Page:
But Tyler, in a departure from the usual kiss-kiss shallowness of the fashion business, says the past year has been a lesson in what does and doesn’t matter.
“I have wonderful sons whom I love, and they love me. I have a wife who has been so supportive,” he says. “I want to be a granddad. I want to do all the normal things. And you know, this is the first time in my life I’ve been able to say that.”
When Tyler is asked where he was born, he says he’s from Sunshine, Australia. The name, to Americans, evokes kangaroos in sunglasses and surfin’ Down Under, but in fact Tyler grew up in a tough industrial suburb. His mother, he says, was a strong-willed Roman Catholic who made ballerina costumes for the Tivoli Theatre and embroidered priests’ robes for extra money.
“She worked hard,” Tyler says, settling onto an antique love seat with his Yorkie Poo, Violet. “I can remember going to bed and waking up in the morning and she was still sewing. Big ashtray full of cigarettes. Still sewing.” He was 5 when he started sewing too.
His memories are almost cinematic: The day his mother finished a bridal gown at the last minute, wrapped it in plastic and threw it over the handlebars of his bicycle with orders for him to take it to the bride as quickly as his pedals could go. The neighborhood boys who, when they found out he could sew, didn’t beat him up but instead hired him to peg their pants for 10 shillings. The time a troupe of Japanese geishas came to town, and his mother took him backstage to see the beautiful women with white-painted faces.
“I saw all these other worlds, all these women, all this fantasy,” he says. In his teen years, when his parents learned he’d been ditching school and demanded that he declare an ambition, he looked at his mother and blurted: “I want to do what you do.”
He dropped out of school to become an apprentice. “One job was cutting corsets. Another was cutting shirts. Another job was cutting swimwear.” He ticks off the assignments on lumpy fingers, scarred by industrial fabric-cutting blades. From factory to factory he went, until by the mid-1960s he and his mother were able to open a boutique featuring his designs and her sewing, and then a second shop, with even more outrageous fashions.
“My favorite designer back then was Ossie Clark,” he says of the Liverpool Brit who defined the swinging look of ‘60s London. Mick Jagger and Twiggy wore Ossie Clark; so did Jimi Hendrix. It wasn’t long before Billy Thorpe, the Australian rock star, discovered Tyler’s dandyish, hand-tailored jackets. He was followed by other visiting rock ‘n’ roll acts.
Meanwhile, Tyler got married, although he wasn’t yet 20. “She was the cutest girl in the clubs,” he recalls of his first wife, Doris Taylor. “Big frizzy hair, big false eyelashes.” She got odd jobs in beauty salons and public relations and, eventually, in rock ‘n’ roll too, as a secretary in Rod Stewart’s entourage. The couple traveled and met people—artists, musicians. But they were young and unformed, Tyler says now. When his father died in 1971, they moved in with his mother. Four years later they had a son, Sheridan, not because they were ready, in Tyler’s opinion, but because “mum wanted us to have children.”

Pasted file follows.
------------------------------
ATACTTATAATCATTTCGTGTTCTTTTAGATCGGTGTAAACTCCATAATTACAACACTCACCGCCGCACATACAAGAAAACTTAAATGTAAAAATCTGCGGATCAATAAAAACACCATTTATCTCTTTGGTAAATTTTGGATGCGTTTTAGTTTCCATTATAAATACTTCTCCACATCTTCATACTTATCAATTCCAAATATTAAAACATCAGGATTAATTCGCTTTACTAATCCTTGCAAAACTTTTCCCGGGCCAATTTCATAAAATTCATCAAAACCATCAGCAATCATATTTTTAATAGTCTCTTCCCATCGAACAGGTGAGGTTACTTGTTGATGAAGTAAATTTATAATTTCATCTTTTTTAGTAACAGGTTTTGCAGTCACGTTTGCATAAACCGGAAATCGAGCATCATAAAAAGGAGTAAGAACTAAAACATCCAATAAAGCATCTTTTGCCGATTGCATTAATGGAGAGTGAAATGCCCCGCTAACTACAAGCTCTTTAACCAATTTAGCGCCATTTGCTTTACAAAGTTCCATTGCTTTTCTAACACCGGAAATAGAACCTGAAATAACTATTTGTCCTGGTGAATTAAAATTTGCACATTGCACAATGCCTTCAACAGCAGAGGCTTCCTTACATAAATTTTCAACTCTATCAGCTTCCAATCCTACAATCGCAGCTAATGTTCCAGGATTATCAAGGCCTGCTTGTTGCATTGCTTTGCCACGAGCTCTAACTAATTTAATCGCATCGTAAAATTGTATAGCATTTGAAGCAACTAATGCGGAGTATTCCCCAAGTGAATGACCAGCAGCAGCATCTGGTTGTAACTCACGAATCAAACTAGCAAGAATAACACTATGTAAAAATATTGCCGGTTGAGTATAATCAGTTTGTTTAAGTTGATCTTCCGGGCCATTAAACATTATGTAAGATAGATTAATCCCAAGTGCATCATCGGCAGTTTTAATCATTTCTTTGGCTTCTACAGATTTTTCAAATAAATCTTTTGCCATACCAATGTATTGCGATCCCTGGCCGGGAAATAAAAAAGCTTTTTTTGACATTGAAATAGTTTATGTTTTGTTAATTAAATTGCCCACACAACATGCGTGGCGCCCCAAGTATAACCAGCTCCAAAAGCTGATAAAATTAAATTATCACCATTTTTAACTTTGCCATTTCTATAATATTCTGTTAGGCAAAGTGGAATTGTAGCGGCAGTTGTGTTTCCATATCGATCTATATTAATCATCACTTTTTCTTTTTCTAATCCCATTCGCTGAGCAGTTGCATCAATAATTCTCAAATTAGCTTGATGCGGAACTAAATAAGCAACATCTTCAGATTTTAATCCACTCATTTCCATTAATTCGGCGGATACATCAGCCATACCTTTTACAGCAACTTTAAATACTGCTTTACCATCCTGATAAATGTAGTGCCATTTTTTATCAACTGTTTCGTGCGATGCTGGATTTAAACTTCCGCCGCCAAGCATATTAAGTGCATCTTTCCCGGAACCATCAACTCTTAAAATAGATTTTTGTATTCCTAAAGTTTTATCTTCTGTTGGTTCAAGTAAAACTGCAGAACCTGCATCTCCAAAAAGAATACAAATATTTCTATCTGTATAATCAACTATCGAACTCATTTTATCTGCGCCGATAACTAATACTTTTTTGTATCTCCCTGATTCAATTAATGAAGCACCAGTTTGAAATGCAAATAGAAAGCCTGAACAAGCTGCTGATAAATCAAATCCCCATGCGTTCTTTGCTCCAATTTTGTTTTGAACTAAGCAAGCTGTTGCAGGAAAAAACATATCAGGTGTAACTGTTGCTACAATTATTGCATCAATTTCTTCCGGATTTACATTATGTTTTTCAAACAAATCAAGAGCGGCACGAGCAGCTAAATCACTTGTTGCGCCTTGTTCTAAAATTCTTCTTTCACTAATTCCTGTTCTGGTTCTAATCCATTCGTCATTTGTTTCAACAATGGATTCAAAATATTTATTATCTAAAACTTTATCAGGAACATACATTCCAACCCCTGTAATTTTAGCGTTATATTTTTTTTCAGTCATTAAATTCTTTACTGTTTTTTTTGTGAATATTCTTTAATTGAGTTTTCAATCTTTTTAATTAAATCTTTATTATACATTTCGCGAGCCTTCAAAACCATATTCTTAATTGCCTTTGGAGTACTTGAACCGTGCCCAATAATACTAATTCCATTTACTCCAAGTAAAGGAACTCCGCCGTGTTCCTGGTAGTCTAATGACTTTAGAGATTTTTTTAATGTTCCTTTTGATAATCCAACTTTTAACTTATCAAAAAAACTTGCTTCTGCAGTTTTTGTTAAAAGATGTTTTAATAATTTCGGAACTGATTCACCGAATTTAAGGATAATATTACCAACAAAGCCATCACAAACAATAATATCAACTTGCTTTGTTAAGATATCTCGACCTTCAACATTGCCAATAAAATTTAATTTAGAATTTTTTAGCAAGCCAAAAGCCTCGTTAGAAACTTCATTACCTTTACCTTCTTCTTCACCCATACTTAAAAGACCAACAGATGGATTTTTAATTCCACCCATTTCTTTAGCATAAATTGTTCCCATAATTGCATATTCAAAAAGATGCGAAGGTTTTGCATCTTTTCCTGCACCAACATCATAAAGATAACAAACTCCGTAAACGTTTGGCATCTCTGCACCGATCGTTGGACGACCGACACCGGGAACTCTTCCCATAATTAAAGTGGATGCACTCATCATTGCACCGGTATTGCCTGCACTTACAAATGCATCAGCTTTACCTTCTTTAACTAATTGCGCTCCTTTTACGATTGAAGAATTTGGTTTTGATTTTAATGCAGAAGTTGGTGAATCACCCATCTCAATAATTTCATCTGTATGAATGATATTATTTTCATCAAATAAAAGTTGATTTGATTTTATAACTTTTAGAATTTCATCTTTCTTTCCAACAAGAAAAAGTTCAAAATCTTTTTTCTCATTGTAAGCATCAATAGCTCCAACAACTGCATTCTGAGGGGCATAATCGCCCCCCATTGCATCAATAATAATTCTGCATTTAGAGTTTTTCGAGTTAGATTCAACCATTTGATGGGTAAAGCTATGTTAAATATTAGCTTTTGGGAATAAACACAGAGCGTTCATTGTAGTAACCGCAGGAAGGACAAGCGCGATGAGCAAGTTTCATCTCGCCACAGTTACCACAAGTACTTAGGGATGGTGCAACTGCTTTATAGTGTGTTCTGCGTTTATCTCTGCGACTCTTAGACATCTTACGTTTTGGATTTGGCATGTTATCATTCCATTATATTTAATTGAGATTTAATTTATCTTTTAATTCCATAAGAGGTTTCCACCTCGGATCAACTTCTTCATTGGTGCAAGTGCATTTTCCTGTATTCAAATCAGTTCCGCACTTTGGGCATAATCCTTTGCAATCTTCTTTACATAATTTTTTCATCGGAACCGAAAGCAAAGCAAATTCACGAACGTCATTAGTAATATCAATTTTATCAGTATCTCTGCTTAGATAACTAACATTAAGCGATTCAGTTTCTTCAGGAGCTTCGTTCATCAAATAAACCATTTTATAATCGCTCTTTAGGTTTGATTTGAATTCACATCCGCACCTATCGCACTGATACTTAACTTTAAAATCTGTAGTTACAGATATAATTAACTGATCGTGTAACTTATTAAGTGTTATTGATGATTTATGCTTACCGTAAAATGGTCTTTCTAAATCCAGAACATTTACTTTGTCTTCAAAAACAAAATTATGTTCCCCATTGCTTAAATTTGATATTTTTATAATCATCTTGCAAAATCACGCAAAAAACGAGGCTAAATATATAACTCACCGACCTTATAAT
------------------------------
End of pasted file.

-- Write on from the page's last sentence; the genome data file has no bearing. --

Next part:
When his mother died after a long heart ailment, the marriage unraveled, and so—almost—did his future. “I was devastated. I was totally lost,” he says. “I started drinking.” Taylor went on the road, leaving him alone for long stretches with the business and the baby. “Sheridan used to sit in his little bouncy thing and watch me sew.”
His friends and clients, however, had bigger dreams for him. Rock producer and manager Nigel Thomas, a dashing Englishman with a Rolls-Royce and an apparently endless supply of Dom Perignon at his disposal, offered to back him in a new store. Tyler rallied, and after a year or so had the contacts and confidence to pack up his baby son and his portable sewing machine and move, first to London and then, in 1978, to Los Angeles.
Tyler describes those years as a blur of hand-to-mouth and high life. One day he was crashing in a house in the San Fernando Valley, the next he was partying with Andy Warhol. “I’d stay up until 5 in the morning and Sheridan would come with me—not a very good father,” he says. “But if I went to Le Dôme, he went to Le Dôme.”
Sharon Osbourne remembers meeting him in 1977, when he was designing stage clothes for rock bands she managed. Even then, she says, his promise was striking: “I can honestly say it was the first time I had ever met a true tailor.” He’d conceive the costumes, “sew them and bring them in the next day.” Diana Ross flew him to New York in 1978 to do her press tour wardrobe for “The Wiz” after she saw Rod Stewart in a jacket Tyler had made. He recalls his star-struck astonishment when the diva turned to him at a fitting and asked, “What do you think?”
Still, money was always short, and life didn’t get any more stable. When Sheridan reached school age, his mother took him back to Australia. Tyler relocated with a girlfriend to Norway for a while, then returned to L.A. He moved into a mid-Wilshire apartment filled with drug addicts and rock musicians, living on cheap wine and white-bread-and-Worcestershire-sauce sandwiches while his unpaid rent accumulated. “The manager liked me, and finally I ended up in the broom closet in the basement,” Tyler remembers. “He let me stay there for free.”